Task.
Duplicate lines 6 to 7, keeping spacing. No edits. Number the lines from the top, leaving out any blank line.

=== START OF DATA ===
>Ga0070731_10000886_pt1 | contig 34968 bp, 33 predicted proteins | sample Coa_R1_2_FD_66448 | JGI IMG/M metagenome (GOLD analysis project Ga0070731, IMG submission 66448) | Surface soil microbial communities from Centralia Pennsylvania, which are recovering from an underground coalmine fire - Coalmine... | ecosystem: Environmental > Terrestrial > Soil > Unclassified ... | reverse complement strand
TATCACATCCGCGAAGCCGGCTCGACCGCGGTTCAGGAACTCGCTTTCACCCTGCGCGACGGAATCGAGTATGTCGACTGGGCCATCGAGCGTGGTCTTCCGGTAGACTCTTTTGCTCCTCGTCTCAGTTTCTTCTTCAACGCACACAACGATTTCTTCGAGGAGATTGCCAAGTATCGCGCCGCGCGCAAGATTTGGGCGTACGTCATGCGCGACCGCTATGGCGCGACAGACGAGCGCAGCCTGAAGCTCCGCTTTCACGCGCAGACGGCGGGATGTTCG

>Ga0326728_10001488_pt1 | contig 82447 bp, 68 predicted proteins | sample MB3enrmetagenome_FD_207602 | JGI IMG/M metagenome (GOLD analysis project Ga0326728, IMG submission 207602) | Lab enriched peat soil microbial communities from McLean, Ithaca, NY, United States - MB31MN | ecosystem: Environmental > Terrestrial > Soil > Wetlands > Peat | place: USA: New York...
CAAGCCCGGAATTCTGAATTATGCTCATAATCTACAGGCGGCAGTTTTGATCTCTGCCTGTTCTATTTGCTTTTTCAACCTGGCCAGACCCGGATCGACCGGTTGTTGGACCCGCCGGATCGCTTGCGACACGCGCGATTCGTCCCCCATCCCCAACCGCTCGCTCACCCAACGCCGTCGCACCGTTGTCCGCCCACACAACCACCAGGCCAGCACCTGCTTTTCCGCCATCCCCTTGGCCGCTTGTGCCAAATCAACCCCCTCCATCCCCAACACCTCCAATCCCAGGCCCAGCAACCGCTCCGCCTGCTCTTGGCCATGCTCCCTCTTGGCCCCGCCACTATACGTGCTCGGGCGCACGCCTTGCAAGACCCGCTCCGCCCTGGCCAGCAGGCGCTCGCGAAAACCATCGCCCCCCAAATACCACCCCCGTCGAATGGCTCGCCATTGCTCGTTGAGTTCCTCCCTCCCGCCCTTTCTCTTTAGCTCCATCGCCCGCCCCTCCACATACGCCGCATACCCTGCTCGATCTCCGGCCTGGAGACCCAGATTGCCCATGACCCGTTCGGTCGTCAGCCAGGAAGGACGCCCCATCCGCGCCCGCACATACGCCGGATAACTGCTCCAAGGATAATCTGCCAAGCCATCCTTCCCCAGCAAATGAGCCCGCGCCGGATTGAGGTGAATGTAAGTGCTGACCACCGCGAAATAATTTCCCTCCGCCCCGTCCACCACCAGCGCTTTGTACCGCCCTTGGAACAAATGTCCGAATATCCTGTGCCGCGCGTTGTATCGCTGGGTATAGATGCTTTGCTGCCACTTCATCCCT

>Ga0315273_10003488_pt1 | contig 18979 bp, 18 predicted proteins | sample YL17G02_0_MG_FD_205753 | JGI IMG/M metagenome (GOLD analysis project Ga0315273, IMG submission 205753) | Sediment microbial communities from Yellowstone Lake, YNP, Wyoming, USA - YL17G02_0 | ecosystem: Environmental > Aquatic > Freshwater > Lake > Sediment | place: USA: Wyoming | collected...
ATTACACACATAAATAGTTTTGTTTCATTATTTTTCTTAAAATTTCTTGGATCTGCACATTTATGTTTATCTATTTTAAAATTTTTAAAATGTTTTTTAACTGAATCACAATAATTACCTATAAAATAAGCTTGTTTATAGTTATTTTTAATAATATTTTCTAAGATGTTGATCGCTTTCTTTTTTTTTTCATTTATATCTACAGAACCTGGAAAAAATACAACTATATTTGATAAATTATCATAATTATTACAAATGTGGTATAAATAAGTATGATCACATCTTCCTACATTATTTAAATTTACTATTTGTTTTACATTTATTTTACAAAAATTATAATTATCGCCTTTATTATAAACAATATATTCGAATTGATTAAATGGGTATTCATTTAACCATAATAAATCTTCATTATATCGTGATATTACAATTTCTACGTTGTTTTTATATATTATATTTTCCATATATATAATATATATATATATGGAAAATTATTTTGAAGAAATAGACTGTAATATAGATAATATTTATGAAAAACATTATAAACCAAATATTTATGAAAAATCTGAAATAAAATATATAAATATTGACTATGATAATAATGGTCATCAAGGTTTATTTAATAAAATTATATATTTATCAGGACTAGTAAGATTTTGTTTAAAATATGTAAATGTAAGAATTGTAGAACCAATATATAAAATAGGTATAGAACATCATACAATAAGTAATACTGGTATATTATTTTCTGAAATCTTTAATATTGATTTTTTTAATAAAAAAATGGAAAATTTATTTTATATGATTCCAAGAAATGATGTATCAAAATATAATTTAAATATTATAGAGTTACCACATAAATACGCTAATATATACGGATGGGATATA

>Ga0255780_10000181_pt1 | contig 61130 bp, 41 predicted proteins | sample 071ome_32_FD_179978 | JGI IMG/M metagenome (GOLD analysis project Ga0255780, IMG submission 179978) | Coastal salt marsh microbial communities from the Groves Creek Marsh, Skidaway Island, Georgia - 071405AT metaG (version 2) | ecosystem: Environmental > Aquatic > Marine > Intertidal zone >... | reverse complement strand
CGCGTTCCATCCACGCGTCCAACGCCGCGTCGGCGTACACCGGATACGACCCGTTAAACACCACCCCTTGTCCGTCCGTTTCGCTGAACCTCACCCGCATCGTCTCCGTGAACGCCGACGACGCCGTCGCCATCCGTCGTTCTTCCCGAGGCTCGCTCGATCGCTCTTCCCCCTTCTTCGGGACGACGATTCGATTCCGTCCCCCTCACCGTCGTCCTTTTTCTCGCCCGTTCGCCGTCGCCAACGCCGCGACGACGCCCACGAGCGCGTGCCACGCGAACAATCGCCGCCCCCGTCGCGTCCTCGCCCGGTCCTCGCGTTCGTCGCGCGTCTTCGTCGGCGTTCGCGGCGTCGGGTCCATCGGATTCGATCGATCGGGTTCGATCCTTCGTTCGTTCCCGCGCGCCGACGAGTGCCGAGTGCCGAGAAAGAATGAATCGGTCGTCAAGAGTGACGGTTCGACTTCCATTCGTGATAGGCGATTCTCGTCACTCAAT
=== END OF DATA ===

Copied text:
ATTACACACATAAATAGTTTTGTTTCATTATTTTTCTTAAAATTTCTTGGATCTGCACATTTATGTTTATCTATTTTAAAATTTTTAAAATGTTTTTTAACTGAATCACAATAATTACCTATAAAATAAGCTTGTTTATAGTTATTTTTAATAATATTTTCTAAGATGTTGATCGCTTTCTTTTTTTTTTCATTTATATCTACAGAACCTGGAAAAAATACAACTATATTTGATAAATTATCATAATTATTACAAATGTGGTATAAATAAGTATGATCACATCTTCCTACATTATTTAAATTTACTATTTGTTTTACATTTATTTTACAAAAATTATAATTATCGCCTTTATTATAAACAATATATTCGAATTGATTAAATGGGTATTCATTTAACCATAATAAATCTTCATTATATCGTGATATTACAATTTCTACGTTGTTTTTATATATTATATTTTCCATATATATAATATATATATATATGGAAAATTATTTTGAAGAAATAGACTGTAATATAGATAATATTTATGAAAAACATTATAAACCAAATATTTATGAAAAATCTGAAATAAAATATATAAATATTGACTATGATAATAATGGTCATCAAGGTTTATTTAATAAAATTATATATTTATCAGGACTAGTAAGATTTTGTTTAAAATATGTAAATGTAAGAATTGTAGAACCAATATATAAAATAGGTATAGAACATCATACAATAAGTAATACTGGTATATTATTTTCTGAAATCTTTAATATTGATTTTTTTAATAAAAAAATGGAAAATTTATTTTATATGATTCCAAGAAATGATGTATCAAAATATAATTTAAATATTATAGAGTTACCACATAAATACGCTAATATATACGGATGGGATATA

>Ga0255780_10000181_pt1 | contig 61130 bp, 41 predicted proteins | sample 071ome_32_FD_179978 | JGI IMG/M metagenome (GOLD analysis project Ga0255780, IMG submission 179978) | Coastal salt marsh microbial communities from the Groves Creek Marsh, Skidaway Island, Georgia - 071405AT metaG (version 2) | ecosystem: Environmental > Aquatic > Marine > Intertidal zone >... | reverse complement strand